FILM NEWS: OCT. 3-9 | Cinema Clips | Salt Lake City | Salt Lake City Weekly

FILM NEWS: OCT. 3-9 

New This Week, Special Screenings, and Current Releases

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Joker
[not yet reviewed]
Origin story of the crazed comic-book villain (Joaquin Phoenix). Opens Oct. 4 at theaters valleywide. (R)

SPECIAL SCREENINGS

Anthropocene: The Human Epoch
At Main Library, Oct. 8, 7 p.m. (NR)

However Long
At Rose Wagner Center, Oct. 9, 7 p.m. (NR)

Return to Sender
At Park City Film Series, Oct. 4-5, 8 p.m. & Oct. 6, 6 p.m. (NR)

CURRENT RELEASES

Abominable 2.5 Stars
It's a story about a young person with an absent father, who finds companionship in the form of a mysterious, magical creature, leading to a risky journey to get the creature back home; you can't spell "yeti" without "E.T." Writer-director Jill Culton sets her animated variation in China, where teenager Yi (Chloe Bennet) and a young yeti she calls Everest venture to the Himalayas, even as she grieves for her dad. With its round-face, this snow "monster" is cute enough, providing a pleasant companion for Yi and her friends, while Eddie Izzard and Sarah Paulson voice the pursuing antagonists. Yet despite ample chuckles, lively action and the goofy inclusion of whooping snakes, it's impossible to ignore how safe and familiar the narrative arc is. At least they didn't have to worry about licensing when Yi feeds Everest bao instead of Reese's Pieces. (PG)—Scott Renshaw

Ad Astra 3 Stars
Astronaut Roy McBride (Brad Pitt) is recruited into a classified mission to end dangerous energy "surges" coming from a space research station where his father (Tommy Lee Jones) was presumed lost years earlier. There's a definite Heart of Darkness vibe, complete with voice-over internal monologue, and Pitt's restrained performance captures a man cut off from his feelings. Yet director/co-writer James Gray also peppers his meditations on isolation with showy set pieces involving attacks by moon pirates and ... other unexpected things. As Roy draws closer to a possible family reunion, Gray hones in on the notion that the ideas and philosophies people dedicate themselves to can ultimately distance them from other human beings. Yet Ad Astra struggles to give that thesis the emotional punch Gray clearly wants to deliver. It's gorgeous, ethereal, occasionally wise, sometimes overly literal, sometimes flat-out silly. (PG-13)—SR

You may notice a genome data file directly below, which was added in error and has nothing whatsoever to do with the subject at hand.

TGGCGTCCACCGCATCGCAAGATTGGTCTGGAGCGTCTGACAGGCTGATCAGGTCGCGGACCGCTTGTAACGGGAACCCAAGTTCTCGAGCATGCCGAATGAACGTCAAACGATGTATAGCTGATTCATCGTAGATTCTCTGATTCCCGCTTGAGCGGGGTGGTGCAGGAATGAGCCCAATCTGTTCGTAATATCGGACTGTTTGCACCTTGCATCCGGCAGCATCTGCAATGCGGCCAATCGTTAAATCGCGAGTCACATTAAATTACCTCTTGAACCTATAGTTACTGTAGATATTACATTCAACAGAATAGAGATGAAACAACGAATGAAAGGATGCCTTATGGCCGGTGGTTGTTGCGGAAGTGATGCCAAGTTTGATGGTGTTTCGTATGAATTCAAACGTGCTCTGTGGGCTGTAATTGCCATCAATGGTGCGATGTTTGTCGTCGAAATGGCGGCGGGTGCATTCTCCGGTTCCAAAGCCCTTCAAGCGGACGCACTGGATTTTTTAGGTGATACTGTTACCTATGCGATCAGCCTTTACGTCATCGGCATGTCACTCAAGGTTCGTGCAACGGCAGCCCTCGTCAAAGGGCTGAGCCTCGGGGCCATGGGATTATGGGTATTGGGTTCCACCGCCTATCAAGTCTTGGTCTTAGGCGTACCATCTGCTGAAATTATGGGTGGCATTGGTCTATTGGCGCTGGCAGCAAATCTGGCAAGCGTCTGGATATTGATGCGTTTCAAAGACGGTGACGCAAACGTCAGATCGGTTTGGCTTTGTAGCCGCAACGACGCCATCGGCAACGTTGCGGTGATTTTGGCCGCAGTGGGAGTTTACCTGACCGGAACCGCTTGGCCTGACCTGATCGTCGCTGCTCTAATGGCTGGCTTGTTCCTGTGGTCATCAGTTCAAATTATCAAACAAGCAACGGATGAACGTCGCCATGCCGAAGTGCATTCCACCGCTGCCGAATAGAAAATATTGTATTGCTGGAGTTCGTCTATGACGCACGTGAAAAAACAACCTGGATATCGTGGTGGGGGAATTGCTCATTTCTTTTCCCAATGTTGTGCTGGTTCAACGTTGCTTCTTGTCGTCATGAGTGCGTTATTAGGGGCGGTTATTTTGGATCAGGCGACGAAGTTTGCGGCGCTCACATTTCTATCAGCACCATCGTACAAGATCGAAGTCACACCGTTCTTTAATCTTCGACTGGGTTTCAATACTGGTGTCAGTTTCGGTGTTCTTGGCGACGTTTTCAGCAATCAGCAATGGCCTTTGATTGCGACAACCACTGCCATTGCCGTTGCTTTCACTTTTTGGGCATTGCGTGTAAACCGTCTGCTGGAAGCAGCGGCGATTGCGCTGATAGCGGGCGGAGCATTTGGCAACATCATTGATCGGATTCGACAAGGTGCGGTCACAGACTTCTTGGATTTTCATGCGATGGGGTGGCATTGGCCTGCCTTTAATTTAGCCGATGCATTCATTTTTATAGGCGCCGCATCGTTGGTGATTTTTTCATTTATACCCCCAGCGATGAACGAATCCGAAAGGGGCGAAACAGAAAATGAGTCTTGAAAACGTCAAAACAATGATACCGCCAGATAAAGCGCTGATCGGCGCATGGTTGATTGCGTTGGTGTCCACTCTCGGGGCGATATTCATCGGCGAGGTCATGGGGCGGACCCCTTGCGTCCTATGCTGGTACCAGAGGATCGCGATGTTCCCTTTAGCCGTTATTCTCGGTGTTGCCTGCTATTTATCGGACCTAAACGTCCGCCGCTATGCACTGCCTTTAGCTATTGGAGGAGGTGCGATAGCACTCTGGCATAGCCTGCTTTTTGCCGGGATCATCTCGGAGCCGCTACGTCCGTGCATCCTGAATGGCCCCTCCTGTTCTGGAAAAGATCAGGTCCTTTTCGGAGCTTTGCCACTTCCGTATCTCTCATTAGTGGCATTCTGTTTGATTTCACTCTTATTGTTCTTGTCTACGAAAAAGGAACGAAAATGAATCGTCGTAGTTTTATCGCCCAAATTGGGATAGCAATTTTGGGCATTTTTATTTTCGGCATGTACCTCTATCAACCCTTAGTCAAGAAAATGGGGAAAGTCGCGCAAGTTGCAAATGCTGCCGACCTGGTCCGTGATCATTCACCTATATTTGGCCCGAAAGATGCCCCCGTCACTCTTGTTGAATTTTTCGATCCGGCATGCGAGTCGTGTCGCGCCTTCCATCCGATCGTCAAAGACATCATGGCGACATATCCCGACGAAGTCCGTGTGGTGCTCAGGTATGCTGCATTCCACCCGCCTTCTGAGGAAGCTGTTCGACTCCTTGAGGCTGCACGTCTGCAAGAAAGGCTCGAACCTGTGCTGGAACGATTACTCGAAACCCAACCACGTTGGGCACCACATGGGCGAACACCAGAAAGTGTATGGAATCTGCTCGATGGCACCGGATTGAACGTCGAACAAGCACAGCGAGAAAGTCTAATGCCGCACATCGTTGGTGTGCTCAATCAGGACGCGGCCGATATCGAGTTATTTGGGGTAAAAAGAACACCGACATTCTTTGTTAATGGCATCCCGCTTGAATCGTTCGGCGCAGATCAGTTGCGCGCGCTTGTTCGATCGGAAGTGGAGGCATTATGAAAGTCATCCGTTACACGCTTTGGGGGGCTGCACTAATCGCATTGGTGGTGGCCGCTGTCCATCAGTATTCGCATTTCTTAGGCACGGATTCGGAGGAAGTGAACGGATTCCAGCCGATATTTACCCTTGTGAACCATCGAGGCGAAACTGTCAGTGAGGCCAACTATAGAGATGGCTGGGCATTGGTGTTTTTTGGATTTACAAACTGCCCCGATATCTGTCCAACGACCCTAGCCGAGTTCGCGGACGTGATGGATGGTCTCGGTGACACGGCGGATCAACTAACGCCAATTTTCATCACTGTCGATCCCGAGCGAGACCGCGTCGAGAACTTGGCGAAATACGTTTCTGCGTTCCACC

Aquarela 2.5 Stars
Director Victor Kossakovsky's impressionistic, un-narrated documentary doesn't come up with enough variations on his theme to keep things interesting. The through-line, to the extent that there is one, is the power of water, ranging from the precarious frozen surface of Siberia's Lake Baikal to a hurricane pummeling city streets. It's not as though Kossakovsky doesn't capture some powerful images, including a darkened ocean surface resembling volcanic rock. He simply sticks with one thing for too long, yielding quickly diminishing returns. The progression of sequences suggests a causal relationship, with rivers rushing through glacial ice giving way to powerful storms, which is a different way of telling the story of climate change. But, there are only so many scenes you can watch of a shrinking glacier, or a tiny boat trying to stay upright, before it's time to move along. (PG)—SR

The Day Shall Come 2.5 Stars